Skip to main content

Main content


U.S. Men hold off Spain to advance to gold medal game

Thompson, Jordan carry offensive load for Team USA, while Gasol manages game-high 23 points for Spain

POSTED: Aug 19, 2016 9:31 PM ET

By John Schuhmann

BY John Schuhmann


— The United States Men's National Team advanced to the gold medal game of the Olympic basketball tournament with an 82-76 victory over Spain on Friday afternoon.

The U.S. led by as many as 10 points midway through the second quarter before Spain cut the lead down to three by scoring on eight straight possessions. But that was Spain's only real offensive run of the game. It shot just 7-for-24 from 3-point range

Spain also couldn't keep the U.S. off the glass. The Americans grabbed 21 offensive rebounds, leading to countless second opportunities and long possessions.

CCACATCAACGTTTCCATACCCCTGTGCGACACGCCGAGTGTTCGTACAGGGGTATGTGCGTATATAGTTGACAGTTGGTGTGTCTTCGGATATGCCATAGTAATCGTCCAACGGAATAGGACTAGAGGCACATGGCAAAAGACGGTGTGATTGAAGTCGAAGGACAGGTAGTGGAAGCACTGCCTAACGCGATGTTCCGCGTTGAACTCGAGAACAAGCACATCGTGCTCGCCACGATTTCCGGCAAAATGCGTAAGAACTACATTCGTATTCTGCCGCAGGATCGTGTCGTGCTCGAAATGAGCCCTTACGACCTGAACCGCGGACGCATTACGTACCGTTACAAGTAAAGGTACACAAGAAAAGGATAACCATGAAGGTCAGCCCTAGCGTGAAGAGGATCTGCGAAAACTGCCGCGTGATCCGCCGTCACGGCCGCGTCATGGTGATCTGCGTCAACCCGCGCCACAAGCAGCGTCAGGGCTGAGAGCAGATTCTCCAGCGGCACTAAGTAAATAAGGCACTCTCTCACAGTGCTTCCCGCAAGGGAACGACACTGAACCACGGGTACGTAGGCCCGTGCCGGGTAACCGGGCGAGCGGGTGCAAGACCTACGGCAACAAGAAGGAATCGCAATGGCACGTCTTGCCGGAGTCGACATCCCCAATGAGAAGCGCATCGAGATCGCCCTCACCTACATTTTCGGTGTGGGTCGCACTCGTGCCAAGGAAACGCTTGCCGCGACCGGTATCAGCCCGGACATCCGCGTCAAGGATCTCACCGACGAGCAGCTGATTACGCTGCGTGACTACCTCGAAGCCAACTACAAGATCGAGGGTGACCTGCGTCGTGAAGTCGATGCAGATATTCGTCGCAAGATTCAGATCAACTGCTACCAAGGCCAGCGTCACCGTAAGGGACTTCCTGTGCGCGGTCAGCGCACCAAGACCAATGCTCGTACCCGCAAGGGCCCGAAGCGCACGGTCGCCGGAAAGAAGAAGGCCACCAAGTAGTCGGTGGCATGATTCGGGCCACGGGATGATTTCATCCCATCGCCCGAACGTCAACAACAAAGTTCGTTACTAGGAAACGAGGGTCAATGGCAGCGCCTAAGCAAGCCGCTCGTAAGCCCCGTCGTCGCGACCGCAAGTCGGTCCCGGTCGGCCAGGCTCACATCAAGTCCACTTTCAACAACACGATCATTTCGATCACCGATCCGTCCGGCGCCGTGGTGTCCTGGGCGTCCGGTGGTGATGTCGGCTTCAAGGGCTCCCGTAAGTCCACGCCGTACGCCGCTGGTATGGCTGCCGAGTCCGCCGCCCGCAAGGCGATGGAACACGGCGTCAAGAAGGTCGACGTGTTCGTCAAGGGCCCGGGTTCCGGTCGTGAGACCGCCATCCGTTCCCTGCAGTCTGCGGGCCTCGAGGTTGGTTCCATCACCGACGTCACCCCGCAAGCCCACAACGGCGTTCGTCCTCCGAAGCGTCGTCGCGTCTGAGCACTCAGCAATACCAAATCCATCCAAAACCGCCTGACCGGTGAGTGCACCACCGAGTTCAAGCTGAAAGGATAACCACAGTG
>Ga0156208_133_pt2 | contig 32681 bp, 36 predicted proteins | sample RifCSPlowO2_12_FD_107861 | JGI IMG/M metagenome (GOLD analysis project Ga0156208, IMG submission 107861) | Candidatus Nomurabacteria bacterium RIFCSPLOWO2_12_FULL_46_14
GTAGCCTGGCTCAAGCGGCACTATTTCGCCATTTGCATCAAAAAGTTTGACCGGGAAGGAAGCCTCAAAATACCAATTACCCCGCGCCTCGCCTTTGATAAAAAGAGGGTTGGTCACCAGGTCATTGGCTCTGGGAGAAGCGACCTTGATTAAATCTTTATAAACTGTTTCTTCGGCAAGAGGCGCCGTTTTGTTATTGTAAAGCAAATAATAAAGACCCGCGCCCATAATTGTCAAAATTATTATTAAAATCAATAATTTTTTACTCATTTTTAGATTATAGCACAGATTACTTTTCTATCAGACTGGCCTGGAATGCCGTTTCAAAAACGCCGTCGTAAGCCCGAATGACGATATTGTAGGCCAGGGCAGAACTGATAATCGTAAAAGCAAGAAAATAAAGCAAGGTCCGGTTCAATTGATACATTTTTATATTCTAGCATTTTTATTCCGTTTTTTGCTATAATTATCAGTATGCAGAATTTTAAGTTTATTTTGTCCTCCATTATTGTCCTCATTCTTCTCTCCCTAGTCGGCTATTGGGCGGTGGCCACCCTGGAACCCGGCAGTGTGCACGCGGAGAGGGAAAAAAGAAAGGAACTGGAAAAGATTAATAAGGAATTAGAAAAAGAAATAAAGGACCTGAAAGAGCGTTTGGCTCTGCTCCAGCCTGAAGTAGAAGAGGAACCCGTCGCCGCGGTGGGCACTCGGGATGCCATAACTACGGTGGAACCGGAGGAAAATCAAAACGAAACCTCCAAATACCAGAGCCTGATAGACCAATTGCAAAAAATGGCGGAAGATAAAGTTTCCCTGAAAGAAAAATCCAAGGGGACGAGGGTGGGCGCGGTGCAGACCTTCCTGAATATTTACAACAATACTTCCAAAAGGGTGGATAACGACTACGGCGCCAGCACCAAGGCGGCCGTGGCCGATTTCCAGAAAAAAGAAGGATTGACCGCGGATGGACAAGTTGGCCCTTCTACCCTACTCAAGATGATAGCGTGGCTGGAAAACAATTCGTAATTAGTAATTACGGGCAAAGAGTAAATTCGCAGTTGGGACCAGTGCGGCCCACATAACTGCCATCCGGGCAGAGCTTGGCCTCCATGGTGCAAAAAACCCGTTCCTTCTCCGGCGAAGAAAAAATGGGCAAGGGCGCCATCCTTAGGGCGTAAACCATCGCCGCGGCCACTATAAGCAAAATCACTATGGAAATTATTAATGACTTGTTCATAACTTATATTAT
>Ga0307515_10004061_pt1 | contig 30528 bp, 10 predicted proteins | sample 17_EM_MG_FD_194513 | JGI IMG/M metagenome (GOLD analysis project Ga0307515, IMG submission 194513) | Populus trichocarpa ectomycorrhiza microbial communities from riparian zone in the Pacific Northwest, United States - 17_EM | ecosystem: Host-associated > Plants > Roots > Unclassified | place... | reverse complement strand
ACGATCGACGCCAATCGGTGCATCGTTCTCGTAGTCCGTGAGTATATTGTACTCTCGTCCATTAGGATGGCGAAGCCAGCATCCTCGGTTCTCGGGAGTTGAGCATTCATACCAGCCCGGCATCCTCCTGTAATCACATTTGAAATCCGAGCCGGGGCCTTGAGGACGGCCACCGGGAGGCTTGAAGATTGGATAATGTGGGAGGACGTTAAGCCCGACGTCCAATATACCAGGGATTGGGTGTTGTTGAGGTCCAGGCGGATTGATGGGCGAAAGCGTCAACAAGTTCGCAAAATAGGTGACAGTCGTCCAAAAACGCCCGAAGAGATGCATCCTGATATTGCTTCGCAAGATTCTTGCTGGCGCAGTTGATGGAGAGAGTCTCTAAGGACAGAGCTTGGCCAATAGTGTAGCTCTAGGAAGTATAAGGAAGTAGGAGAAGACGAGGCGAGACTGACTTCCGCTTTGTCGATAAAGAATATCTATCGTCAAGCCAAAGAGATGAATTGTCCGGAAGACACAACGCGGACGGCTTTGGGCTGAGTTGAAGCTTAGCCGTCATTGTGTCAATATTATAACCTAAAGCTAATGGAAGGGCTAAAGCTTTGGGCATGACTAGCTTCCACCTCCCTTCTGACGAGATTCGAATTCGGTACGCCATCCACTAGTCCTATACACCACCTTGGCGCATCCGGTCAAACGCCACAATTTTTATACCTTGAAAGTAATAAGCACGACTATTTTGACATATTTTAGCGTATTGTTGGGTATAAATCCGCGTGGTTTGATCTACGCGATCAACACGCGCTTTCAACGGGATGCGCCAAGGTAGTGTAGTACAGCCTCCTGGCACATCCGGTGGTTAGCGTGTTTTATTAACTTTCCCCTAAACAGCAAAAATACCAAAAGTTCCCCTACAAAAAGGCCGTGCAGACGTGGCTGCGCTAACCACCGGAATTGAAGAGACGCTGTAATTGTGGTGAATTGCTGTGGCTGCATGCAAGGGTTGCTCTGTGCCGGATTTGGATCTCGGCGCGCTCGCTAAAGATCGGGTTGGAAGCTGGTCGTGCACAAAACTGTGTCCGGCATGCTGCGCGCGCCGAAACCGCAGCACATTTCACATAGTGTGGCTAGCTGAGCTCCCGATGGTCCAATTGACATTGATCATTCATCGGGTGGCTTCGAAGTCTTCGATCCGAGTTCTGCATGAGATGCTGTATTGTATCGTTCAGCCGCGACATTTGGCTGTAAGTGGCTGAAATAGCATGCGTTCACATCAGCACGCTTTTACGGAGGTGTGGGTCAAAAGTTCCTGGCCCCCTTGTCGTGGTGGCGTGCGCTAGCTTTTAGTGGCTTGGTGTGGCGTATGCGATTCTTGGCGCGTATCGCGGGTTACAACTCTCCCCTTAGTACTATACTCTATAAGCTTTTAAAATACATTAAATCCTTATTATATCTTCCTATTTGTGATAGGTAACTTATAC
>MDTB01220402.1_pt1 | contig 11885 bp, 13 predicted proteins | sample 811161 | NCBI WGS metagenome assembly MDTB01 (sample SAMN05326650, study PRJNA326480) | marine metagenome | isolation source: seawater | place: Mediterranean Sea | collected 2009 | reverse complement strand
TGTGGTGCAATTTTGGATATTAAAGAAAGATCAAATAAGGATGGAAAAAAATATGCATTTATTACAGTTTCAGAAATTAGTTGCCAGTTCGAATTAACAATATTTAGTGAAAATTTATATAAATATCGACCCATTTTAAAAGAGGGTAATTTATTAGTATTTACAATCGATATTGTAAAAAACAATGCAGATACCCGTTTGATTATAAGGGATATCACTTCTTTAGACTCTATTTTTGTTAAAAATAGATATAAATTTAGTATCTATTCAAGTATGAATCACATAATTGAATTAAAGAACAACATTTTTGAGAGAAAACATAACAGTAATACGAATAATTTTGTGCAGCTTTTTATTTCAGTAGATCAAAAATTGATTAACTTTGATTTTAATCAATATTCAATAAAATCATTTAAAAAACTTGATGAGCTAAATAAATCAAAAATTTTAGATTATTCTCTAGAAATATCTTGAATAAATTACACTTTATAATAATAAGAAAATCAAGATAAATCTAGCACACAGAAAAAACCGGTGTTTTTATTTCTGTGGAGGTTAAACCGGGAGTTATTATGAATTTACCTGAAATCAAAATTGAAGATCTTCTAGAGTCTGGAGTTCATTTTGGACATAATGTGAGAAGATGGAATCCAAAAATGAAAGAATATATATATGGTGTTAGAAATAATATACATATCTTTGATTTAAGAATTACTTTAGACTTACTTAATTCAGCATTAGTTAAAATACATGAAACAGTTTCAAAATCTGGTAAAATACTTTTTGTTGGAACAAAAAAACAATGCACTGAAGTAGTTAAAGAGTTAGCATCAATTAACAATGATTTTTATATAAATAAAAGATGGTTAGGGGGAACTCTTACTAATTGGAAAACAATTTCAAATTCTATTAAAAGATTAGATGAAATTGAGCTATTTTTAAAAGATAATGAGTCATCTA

Klay Thompson scored 17 points in the first half and finished with a team-high 22, shooting 4-for-8 from 3-point range. DeAndre Jordan got his second straight start and overwhelmed Spain with his size and athleticism, finishing with nine points, 16 rebounds and four blocks.

Spain's Pau Gasol played with a right calf injury, scored 12 points in the first quarter, and finished with a game-high 23.

The game featured five technical fouls in the first half, with a T giving Durant three fouls with 3:40 to go in the second quarter and another giving Nikola Mirotic four fouls less than a minute later. DeMarcus Cousins didn't pick up any technicals, but still fouled out in the third quarter.

The U.S. is now 137-5 in Olympic competition and takes a 52-game winning streak in international tournaments into Sunday's final, where it will play Serbia (4-3). Serbia, which demolished Australia 87-61 in the other semifinal, gave the U.S. a major challenge in pool play, losing by three points when Bogdan Bogdanovic's game-tying 3-point attempt was off the mark at the buzzer.

John Schuhmann is a staff writer for You can e-mail him here and follow him on Twitter.

The views on this page do not necessarily reflect the views of the NBA, its clubs or Turner Broadcasting.